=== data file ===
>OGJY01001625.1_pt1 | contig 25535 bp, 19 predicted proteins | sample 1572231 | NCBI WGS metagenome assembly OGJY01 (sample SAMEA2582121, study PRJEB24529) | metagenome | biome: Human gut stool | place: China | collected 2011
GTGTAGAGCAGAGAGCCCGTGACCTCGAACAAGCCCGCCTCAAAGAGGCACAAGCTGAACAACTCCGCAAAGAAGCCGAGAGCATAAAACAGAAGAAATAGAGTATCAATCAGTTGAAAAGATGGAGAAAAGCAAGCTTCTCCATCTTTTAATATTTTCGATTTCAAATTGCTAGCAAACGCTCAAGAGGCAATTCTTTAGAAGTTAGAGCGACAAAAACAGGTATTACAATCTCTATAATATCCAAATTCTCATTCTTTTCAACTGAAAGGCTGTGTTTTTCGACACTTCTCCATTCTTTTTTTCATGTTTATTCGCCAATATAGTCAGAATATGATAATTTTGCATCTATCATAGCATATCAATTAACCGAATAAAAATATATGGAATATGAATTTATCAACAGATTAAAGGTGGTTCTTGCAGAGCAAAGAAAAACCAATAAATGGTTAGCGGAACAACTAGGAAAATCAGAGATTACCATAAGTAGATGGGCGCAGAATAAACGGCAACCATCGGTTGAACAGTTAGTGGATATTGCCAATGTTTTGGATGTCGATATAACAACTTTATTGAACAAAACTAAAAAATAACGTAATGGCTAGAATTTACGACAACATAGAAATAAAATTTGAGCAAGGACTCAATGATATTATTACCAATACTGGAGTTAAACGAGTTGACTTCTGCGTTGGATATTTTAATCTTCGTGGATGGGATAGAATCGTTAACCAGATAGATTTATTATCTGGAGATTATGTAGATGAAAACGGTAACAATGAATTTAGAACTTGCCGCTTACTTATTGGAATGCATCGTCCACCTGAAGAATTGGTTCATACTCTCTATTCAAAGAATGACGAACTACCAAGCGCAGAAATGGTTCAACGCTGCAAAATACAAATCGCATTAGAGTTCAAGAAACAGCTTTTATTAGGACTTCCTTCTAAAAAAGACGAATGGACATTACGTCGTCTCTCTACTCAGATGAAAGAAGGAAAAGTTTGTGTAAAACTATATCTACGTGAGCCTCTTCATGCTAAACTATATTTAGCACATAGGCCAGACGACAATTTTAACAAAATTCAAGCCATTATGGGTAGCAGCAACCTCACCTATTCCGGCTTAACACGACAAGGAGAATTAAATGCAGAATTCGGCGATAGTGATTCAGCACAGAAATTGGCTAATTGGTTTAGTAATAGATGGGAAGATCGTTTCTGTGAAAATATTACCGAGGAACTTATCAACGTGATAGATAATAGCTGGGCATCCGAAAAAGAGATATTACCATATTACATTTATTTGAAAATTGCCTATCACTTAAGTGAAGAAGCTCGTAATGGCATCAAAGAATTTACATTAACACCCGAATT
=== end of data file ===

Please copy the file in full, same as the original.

>OGJY01001625.1_pt1 | contig 25535 bp, 19 predicted proteins | sample 1572231 | NCBI WGS metagenome assembly OGJY01 (sample SAMEA2582121, study PRJEB24529) | metagenome | biome: Human gut stool | place: China | collected 2011
GTGTAGAGCAGAGAGCCCGTGACCTCGAACAAGCCCGCCTCAAAGAGGCACAAGCTGAACAACTCCGCAAAGAAGCCGAGAGCATAAAACAGAAGAAATAGAGTATCAATCAGTTGAAAAGATGGAGAAAAGCAAGCTTCTCCATCTTTTAATATTTTCGATTTCAAATTGCTAGCAAACGCTCAAGAGGCAATTCTTTAGAAGTTAGAGCGACAAAAACAGGTATTACAATCTCTATAATATCCAAATTCTCATTCTTTTCAACTGAAAGGCTGTGTTTTTCGACACTTCTCCATTCTTTTTTTCATGTTTATTCGCCAATATAGTCAGAATATGATAATTTTGCATCTATCATAGCATATCAATTAACCGAATAAAAATATATGGAATATGAATTTATCAACAGATTAAAGGTGGTTCTTGCAGAGCAAAGAAAAACCAATAAATGGTTAGCGGAACAACTAGGAAAATCAGAGATTACCATAAGTAGATGGGCGCAGAATAAACGGCAACCATCGGTTGAACAGTTAGTGGATATTGCCAATGTTTTGGATGTCGATATAACAACTTTATTGAACAAAACTAAAAAATAACGTAATGGCTAGAATTTACGACAACATAGAAATAAAATTTGAGCAAGGACTCAATGATATTATTACCAATACTGGAGTTAAACGAGTTGACTTCTGCGTTGGATATTTTAATCTTCGTGGATGGGATAGAATCGTTAACCAGATAGATTTATTATCTGGAGATTATGTAGATGAAAACGGTAACAATGAATTTAGAACTTGCCGCTTACTTATTGGAATGCATCGTCCACCTGAAGAATTGGTTCATACTCTCTATTCAAAGAATGACGAACTACCAAGCGCAGAAATGGTTCAACGCTGCAAAATACAAATCGCATTAGAGTTCAAGAAACAGCTTTTATTAGGACTTCCTTCTAAAAAAGACGAATGGACATTACGTCGTCTCTCTACTCAGATGAAAGAAGGAAAAGTTTGTGTAAAACTATATCTACGTGAGCCTCTTCATGCTAAACTATATTTAGCACATAGGCCAGACGACAATTTTAACAAAATTCAAGCCATTATGGGTAGCAGCAACCTCACCTATTCCGGCTTAACACGACAAGGAGAATTAAATGCAGAATTCGGCGATAGTGATTCAGCACAGAAATTGGCTAATTGGTTTAGTAATAGATGGGAAGATCGTTTCTGTGAAAATATTACCGAGGAACTTATCAACGTGATAGATAATAGCTGGGCATCCGAAAAAGAGATATTACCATATTACATTTATTTGAAAATTGCCTATCACTTAAGTGAAGAAGCTCGTAATGGCATCAAAGAATTTACATTAACACCCGAATT